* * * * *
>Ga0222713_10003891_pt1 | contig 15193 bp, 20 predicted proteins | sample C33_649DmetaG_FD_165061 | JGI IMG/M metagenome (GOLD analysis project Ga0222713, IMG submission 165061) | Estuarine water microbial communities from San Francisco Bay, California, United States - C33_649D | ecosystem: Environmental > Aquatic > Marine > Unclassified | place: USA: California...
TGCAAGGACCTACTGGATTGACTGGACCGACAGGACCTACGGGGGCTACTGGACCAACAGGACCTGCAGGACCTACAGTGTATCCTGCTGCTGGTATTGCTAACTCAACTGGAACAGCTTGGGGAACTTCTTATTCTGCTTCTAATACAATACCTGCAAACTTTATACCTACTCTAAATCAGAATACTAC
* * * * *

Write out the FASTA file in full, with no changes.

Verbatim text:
>Ga0222713_10003891_pt1 | contig 15193 bp, 20 predicted proteins | sample C33_649DmetaG_FD_165061 | JGI IMG/M metagenome (GOLD analysis project Ga0222713, IMG submission 165061) | Estuarine water microbial communities from San Francisco Bay, California, United States - C33_649D | ecosystem: Environmental > Aquatic > Marine > Unclassified | place: USA: California...
TGCAAGGACCTACTGGATTGACTGGACCGACAGGACCTACGGGGGCTACTGGACCAACAGGACCTGCAGGACCTACAGTGTATCCTGCTGCTGGTATTGCTAACTCAACTGGAACAGCTTGGGGAACTTCTTATTCTGCTTCTAATACAATACCTGCAAACTTTATACCTACTCTAAATCAGAATACTAC